Problem: getting stuck in corner, missing areas in allover designs, getting boxed in 
My suggestion: Contrary to what the quilt police might think, it’s reall okay to stitch over previous lines of quilting, or cross over your lines if needed. I usually like to sketch out a quilting plan on top of a picture of my quilt top. That allows me to plan out the direction I’ll take to quilt each section of the quilt.

I hope you are enjoying these machine quilting tips. I love being a cheerleader for “do it yourself” quilting and I try to make the process as approachable as possible. I’ll be back again next week with more suggestions!














12 thoughts on “Answers to Your Machine Quilting Challenges – part 3

  1. Valerie says:

    I inherited a sit-down quilting machine without a stitch regulator. I’m really struggling to get even stitches. Are your comments and advice and experience mostly based on using a stitch-regulated machine? The only advice I can find is to practice more.

  2. shoshana says:

    hi Chista,\i’m a fairly new quilter [how long will hat excuse stay good?!], and am really loving your advice, as well as your books. thanks so much, please keep it coming!

  3. lilquilter says:

    Christa, thank you for these great tips. Having been quilting-obsessed for 30+ years, I consider myself an experienced (but NOT expert) quilter, and am constantly learning and growing my experience. I’m currently working on a 2-block star wallhanging and was thinking of quilting it with my walking foot so your review of Jacquie’s book is most timely! I just ordered it and can’t wait to get it in a couple of days. Thank you – thank you -thank you!!

  4. Becky Banet says:

    Thanks for the tips! I haven’t done a lot of free motion quilting, but I think I’m getting better. I can hardly draw a straight line, so fmq curves seems easier to me. I like your idea about planning out the direction to quilt by drawing on top of a picture of the quilt. I’ll try that. 🙂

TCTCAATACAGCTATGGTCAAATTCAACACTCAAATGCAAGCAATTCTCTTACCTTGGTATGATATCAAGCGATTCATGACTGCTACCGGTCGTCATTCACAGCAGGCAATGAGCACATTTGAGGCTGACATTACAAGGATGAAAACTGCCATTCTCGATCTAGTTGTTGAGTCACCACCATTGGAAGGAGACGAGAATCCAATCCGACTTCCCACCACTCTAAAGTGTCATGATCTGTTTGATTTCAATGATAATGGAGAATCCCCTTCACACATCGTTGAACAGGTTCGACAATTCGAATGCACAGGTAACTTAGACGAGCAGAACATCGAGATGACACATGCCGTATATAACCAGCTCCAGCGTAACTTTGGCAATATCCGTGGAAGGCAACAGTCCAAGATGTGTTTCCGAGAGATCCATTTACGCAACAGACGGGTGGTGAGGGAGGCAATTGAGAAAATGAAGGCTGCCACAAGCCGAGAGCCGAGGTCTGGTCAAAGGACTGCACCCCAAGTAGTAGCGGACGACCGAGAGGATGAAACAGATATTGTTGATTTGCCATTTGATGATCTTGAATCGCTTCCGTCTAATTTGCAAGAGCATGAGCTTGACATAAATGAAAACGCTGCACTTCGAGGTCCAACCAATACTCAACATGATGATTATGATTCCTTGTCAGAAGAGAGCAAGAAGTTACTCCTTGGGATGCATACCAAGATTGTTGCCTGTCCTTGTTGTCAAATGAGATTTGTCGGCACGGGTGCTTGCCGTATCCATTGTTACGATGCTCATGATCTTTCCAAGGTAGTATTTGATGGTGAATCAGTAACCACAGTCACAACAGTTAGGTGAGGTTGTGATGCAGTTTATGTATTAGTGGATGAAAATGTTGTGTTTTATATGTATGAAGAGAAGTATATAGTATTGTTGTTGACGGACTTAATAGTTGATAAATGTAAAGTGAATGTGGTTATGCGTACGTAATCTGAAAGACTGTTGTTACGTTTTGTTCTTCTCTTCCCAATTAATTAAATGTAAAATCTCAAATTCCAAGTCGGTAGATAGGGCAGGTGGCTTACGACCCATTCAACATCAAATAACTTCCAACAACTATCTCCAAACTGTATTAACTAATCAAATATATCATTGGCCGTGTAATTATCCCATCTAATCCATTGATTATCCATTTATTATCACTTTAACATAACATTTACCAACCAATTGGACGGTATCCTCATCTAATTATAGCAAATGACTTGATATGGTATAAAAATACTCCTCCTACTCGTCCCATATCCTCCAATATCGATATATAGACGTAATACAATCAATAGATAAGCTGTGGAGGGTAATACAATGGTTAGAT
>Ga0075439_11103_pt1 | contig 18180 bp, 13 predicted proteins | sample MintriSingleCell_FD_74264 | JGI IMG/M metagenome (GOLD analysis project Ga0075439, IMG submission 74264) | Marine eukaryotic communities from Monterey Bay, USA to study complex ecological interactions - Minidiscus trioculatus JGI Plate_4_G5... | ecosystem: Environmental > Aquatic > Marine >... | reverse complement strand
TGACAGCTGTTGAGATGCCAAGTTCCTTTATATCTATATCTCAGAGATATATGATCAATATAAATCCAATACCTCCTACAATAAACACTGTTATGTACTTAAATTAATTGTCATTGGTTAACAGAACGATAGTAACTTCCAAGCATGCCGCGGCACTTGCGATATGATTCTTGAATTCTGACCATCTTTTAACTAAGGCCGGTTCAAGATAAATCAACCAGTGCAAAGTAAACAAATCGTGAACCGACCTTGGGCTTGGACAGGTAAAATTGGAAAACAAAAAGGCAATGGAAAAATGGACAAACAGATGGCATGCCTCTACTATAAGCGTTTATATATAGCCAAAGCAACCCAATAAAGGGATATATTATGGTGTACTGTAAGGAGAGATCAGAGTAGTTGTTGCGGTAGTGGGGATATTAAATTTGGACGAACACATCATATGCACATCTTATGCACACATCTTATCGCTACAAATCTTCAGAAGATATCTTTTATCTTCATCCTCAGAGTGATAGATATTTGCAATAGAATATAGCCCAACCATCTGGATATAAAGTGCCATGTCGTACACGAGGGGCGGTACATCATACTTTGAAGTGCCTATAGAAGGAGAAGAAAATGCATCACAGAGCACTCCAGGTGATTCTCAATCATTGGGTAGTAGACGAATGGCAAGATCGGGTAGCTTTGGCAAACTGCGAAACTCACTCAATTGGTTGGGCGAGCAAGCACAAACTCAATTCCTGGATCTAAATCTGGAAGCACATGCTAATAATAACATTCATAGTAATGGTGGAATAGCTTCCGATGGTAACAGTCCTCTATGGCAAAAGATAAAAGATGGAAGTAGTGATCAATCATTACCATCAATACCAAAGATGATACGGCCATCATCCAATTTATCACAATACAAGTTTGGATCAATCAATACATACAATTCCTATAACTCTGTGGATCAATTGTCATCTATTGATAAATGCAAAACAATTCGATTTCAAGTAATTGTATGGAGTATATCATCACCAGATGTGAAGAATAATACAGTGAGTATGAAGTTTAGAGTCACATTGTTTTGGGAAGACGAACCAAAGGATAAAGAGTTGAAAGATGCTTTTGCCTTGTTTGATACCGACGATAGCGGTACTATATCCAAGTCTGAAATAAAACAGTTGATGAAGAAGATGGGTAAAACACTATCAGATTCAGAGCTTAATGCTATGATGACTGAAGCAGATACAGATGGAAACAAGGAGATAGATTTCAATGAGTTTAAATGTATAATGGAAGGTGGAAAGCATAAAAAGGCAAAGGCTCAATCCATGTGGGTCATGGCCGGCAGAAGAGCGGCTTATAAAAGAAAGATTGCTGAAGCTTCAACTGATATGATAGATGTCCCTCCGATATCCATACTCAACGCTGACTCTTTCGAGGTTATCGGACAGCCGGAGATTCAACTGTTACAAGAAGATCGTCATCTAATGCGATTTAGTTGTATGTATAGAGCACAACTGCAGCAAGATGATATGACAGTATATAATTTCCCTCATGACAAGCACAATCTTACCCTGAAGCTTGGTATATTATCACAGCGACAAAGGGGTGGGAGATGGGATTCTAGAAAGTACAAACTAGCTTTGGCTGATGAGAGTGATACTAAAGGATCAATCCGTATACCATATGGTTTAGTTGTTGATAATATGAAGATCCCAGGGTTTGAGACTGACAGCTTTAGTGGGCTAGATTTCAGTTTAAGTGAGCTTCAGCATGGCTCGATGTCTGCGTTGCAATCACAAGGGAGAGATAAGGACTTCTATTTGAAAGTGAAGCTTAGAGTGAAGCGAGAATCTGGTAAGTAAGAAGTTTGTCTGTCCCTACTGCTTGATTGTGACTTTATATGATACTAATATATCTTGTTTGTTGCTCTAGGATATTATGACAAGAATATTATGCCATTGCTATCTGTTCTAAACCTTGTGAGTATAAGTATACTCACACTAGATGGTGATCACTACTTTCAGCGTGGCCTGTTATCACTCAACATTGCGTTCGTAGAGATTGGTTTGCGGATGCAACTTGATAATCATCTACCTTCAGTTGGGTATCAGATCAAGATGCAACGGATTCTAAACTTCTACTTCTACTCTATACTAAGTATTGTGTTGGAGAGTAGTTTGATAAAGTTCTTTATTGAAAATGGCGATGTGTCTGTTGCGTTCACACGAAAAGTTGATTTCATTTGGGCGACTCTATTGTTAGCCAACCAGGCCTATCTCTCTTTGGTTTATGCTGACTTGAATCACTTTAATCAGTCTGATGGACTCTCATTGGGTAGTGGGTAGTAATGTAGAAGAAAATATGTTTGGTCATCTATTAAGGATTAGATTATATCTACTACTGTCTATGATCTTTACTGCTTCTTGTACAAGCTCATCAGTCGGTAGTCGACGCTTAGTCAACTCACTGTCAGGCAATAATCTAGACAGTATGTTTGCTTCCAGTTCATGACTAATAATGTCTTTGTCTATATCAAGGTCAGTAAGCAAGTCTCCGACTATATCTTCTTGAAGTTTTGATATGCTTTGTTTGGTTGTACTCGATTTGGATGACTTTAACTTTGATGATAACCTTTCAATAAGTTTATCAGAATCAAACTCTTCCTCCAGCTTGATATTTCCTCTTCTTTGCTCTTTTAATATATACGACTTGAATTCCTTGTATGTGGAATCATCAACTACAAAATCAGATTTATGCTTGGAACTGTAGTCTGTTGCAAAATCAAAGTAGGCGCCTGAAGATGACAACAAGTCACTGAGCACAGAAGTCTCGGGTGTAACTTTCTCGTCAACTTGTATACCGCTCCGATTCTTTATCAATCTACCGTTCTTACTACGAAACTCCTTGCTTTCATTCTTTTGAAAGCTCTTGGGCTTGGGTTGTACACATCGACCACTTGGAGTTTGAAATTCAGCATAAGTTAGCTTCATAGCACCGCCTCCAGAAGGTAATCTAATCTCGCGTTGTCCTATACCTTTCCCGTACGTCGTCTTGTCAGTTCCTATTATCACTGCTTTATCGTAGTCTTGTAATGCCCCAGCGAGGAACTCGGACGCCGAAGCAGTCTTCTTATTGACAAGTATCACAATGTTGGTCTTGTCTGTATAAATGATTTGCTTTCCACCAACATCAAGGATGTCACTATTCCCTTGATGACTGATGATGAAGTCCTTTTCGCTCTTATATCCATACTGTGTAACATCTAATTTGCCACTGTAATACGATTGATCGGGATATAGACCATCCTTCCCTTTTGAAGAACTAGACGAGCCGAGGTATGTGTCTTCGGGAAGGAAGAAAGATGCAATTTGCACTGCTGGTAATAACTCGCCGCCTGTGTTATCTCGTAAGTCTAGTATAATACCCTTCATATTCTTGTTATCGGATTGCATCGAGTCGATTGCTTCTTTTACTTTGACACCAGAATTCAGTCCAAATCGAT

5. Ruth Heater says:

    Would you consider giving a tutorial of your process of “sketching out a quilt plant on top of a picture of your quilt top”? This sounds great, but I can’t really visualize how it’s done…to scale? Thank you for all your helpful solutions you’ve shared! Ruth

      • Susan Eckberg says:

        Hi Christa. I was reading these questions and I clicked on your link to find your class for half price, but it wasn’t half price. The link is only a day old.

      • Christa says:

        Thanks! To get the half price discount, add the class to your cart. It’s an automatic coupon that applies when you check out. I hope that makes sense 🙂

        Christa Watson Instagram @christaquilts website/blog: Click here to join my facebook group: Quilt with Christa

        On Tue, Jan 24, 2017 at 7:57 AM, Christa Quilts wrote:


  6. Pat Evans says:

    Your hints are so right on. My FMQ used to be pretty jerky and I lacked control. Finding out it was okay to slow down and that backtracking was okay helped me improve immensely. Well lots of practice helps too. And not worrying that every morif must be uniform and perfect. If you can tell it’s a heart or a flower, that’s good enough for me. But I’m not doing show quilts, either. Thanks for this series.

  7. margiestitcher says:

    I am so enjoying these articles and learning so much I do have your book too and since I boight that have not been nearly so scared about the quilting process, started on small pieces and now doing large ones still not that good but thy say practise makes perfect! Still hate layering up the sandwich though so often I turn it over and have a few creases! Thnk you so much

    • Christa says:

      Thanks so much – I’m glad it’s helpful. I’ll address basting in the next post this Friday.

      Christa Watson Instagram @christaquilts website/blog: Click here to join my facebook group: Quilt with Christa

      On Thu, Jan 19, 2017 at 10:48 PM, Christa Quilts wrote: